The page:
California promises to remain a leader in the nation’s fight against climate change in 2020, starting the New Year with the launch of a statewide “Green New Deal.”
About a half dozen lawmakers gathered outside the Capitol building in Sacramento on Monday to unveil far-reaching legislation that seeks to create a thriving carbon-free economy while making sure California’s least fortunate residents benefit from the boom.
It presses for green jobs, affordable health care and debt-free education alongside, of course, a phasing-out of greenhouse gases.
“This is a big, ambitious bill, and it must be,” said Assemblyman Rob Bonta, D-Oakland, the primary author of the proposal, which he dubbed the California Green New Deal. “The danger of the climate crisis is limitless.”
The three-page bill, however, falls short of offering a clear path forward, remaining largely aspirational, and it doesn’t provide funding. Supporters will have to rely on follow-up legislation, which California is sure to have plenty of in 2020, to attain its objectives.
Already this year, lawmakers are talking about pushing ahead with billions of dollars in climate bonds — loans that will help communities prepare for natural disasters driven by global warming.
“In addition to the Green New Deal, we need to ensure that California is responding to the climate risks now at our doorstep — fires, flood, sea level rise — with a comprehensive strategy that is aligned with clear funding,” said Jay Ziegler, policy director of the Nature Conservancy’s California chapter and a supporter of new bonds.
The bond money could help harden neighborhoods against wildfires, for example, or boost water supplies in drought-prone areas. Assemblyman Mark Stone, D-Scotts Valley, who co-chairs California’s Environmental Legislative Caucus, said he wants to make sure any new spending would prioritize planning, so that communities can be sure they’re moving ahead with the most advantageous resiliency projects.
The specifics of the money remain a long way from being worked out. And even if legislators sign off on the borrowing, voters will have to approve it.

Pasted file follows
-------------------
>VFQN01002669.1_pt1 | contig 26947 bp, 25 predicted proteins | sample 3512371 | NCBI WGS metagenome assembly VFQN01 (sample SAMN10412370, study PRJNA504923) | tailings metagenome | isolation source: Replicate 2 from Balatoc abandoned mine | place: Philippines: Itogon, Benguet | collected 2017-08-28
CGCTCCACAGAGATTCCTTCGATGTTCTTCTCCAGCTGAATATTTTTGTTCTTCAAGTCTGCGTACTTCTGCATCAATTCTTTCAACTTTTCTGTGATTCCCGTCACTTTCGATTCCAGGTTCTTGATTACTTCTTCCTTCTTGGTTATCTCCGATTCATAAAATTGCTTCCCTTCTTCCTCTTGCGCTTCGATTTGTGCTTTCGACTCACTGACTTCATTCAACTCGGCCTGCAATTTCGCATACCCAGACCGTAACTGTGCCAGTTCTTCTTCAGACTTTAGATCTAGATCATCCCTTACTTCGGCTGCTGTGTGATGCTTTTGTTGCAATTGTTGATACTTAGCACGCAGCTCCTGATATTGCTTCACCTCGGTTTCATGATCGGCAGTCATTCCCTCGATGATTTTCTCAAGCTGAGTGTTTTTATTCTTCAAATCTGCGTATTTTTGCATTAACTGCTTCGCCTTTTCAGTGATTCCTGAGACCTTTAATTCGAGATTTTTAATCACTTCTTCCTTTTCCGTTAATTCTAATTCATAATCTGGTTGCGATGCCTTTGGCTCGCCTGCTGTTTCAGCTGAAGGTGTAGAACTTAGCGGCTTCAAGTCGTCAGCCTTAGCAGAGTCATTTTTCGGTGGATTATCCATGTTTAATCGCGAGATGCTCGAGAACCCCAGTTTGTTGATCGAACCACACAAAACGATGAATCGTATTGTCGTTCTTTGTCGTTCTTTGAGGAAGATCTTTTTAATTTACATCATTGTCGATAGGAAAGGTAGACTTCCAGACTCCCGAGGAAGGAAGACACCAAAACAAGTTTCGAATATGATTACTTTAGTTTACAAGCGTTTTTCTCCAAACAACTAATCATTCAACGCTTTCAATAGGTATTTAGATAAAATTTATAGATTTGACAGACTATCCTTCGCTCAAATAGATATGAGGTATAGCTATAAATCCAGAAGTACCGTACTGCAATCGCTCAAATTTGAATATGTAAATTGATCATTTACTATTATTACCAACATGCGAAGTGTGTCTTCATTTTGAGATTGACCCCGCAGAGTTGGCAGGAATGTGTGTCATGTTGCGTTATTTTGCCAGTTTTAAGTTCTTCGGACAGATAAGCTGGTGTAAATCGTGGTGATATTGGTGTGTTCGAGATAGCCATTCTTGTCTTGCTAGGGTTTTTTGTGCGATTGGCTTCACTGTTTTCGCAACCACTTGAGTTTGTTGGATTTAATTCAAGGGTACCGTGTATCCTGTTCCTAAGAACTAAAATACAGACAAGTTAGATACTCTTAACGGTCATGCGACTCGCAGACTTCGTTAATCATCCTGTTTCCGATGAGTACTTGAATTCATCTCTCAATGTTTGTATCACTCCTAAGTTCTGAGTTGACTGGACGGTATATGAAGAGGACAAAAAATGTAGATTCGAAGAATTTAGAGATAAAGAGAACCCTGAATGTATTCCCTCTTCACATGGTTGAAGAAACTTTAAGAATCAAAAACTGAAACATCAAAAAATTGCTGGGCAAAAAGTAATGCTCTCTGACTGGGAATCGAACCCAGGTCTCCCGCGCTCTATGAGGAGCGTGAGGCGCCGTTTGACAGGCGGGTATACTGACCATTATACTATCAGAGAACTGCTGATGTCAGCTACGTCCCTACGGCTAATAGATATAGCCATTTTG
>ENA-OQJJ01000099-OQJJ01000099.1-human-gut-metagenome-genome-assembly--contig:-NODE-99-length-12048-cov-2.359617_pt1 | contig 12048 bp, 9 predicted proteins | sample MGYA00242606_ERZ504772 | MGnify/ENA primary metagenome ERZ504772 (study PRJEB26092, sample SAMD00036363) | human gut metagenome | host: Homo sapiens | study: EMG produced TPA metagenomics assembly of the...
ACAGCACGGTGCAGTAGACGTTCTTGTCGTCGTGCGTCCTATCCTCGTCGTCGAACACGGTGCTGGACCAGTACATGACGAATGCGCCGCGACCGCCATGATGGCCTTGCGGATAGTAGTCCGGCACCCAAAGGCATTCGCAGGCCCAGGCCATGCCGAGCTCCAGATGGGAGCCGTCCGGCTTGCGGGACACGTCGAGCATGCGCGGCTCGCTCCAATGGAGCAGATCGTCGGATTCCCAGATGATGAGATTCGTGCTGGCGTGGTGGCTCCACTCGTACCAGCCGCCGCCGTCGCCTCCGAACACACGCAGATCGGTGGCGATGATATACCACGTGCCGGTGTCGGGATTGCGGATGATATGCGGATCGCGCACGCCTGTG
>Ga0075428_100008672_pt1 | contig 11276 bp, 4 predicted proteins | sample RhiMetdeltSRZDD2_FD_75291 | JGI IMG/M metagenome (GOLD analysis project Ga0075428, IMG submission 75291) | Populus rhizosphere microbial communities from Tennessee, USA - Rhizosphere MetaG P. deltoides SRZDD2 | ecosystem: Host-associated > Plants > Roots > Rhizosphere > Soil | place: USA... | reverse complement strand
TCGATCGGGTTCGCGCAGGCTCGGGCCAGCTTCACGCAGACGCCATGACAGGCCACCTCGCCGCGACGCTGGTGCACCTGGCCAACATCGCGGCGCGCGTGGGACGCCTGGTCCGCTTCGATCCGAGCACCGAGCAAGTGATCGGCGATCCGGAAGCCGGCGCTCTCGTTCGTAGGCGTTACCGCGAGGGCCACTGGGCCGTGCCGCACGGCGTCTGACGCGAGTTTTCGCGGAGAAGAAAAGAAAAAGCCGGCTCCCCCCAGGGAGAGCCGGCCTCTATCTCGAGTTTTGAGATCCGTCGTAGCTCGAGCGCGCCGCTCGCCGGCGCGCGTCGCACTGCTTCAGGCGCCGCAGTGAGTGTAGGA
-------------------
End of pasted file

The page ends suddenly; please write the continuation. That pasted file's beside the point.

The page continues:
Climate change is likely to underscore several other bills in Sacramento this year. Legislation is almost certain to focus on sorting out insurance for wildfire victims who have lost coverage due to the increasing risk; boosting renewable energy, including offshore wind production and battery storage; and cleaning up the transportation sector, by continuing to encourage public transit and clean vehicles.
“While there might not be a bill that will be the silver bullet, we have the opportunity to do a lot of good to limit global warming pollution,” said Dan Jacobson, state director of the advocacy group Environment California. “We can show the rest of the country and the world how to move off of CO2.”
Backers of the newly proposed Green New Deal said they would do their best to implement the many objectives of the program, which extend from the health-driven goal of increasing access to parks to the social-oriented aim of overcoming institutional racism.
Most fundamentally, though, was reducing California’s carbon footprint.
“There are many things that we work on in Sacramento,” said Assemblyman David Chiu, D-San Francisco, a co-author of the proposal. “But the truth is that if we don’t get this right, none of the rest will matter.”
Kurtis Alexander is a San Francisco Chronicle staff writer. Email: firstname.lastname@example.org Twitter: @kurtisalexander
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